Pride Rule: Do you feel good about what you do? Does what you do make you feel proud? Do the people who matter to you really feel proud about what you do? Would you feel great telling a complete stranger (or your nearest relative!) what you do? You may run a Laundromat or be walking dogs; the question is the same.
Rule of Passion: Can you feel your skin tingle with excitement when you talk of your job/profession? Can you pass on your excitement to others? Do others come to you for advice on similar jobs?
Rule of Good: This is a simple rule that asks, Do you think that good things happen as a consequence of what you do? Is Good a main product or is it a by-product of your business or job? Just to clear up the air a bit, if Good is the main product it is a positive sign and as a by-product means you must start hunting again.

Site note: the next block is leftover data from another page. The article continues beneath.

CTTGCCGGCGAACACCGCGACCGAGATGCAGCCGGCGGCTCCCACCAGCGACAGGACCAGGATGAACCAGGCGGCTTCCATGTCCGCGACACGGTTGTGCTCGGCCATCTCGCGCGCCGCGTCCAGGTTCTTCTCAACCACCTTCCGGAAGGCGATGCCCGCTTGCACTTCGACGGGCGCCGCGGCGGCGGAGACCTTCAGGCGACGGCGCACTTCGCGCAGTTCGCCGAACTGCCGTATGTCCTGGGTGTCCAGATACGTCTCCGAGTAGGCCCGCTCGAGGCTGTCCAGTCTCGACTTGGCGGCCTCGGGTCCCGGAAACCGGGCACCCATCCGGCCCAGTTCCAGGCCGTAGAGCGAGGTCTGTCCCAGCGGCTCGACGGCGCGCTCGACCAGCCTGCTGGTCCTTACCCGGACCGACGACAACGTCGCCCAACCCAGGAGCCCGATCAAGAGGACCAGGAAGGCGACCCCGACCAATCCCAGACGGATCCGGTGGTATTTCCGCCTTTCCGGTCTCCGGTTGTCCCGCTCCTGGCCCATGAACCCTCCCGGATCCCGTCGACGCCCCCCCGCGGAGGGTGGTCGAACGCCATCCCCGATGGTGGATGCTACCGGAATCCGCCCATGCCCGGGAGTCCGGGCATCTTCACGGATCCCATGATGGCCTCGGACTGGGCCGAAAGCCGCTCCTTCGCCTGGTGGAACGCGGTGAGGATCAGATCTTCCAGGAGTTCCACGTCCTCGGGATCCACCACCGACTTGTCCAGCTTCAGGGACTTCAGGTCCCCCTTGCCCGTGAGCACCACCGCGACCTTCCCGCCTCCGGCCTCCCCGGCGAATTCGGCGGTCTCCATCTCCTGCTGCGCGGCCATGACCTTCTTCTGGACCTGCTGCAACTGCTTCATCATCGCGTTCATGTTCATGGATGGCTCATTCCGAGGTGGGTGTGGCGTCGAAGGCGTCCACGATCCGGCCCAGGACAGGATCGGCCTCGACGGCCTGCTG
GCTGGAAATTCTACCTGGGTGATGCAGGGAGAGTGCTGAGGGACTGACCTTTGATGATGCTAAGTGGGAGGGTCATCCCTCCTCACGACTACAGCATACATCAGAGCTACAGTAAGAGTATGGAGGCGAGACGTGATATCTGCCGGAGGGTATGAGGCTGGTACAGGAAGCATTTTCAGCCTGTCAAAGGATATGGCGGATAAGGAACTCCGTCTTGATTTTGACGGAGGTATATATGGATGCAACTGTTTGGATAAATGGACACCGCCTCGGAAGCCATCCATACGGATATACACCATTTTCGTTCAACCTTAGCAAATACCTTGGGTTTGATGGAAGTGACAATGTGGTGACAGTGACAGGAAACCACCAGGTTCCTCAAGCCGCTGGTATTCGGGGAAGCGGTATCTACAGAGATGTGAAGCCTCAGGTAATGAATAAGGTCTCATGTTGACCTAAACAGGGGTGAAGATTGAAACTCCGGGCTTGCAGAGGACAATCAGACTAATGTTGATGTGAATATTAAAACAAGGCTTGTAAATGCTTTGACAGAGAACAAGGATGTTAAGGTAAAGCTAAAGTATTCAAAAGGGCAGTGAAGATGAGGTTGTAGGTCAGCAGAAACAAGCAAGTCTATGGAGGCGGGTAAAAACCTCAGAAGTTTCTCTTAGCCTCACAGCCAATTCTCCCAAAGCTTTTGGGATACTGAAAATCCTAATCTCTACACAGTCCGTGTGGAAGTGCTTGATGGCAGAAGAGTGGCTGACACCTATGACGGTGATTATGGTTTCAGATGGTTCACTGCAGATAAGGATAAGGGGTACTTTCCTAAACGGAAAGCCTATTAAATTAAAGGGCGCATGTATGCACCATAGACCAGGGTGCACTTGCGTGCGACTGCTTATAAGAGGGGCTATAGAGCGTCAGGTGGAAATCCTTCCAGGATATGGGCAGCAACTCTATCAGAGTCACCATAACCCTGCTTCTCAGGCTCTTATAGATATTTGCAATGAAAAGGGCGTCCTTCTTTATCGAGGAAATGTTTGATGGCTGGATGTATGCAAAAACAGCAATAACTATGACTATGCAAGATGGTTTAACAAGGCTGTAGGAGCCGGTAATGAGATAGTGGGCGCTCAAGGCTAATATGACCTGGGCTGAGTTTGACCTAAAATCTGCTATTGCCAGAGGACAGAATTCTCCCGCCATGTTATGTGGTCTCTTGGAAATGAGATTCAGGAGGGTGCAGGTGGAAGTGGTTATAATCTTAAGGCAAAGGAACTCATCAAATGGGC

N. Chandramouli is the CEO of Blue Lotus Communications Consultancy, one of the fastest growing PR agencies in India. Located in Mumbai, the agency has an country wide presence. The knowledge driven agency has many national and international brands in areas of Technology, Finance, Health, Education & Assotiations & not-for-profit forums. Chandramouli is an Engineer-MBA with over 16 years of experience in various professions.
Blue Lotus currently employs about 50 consultants across its offices and projects a growth of Rs. 500 mn by March 2006.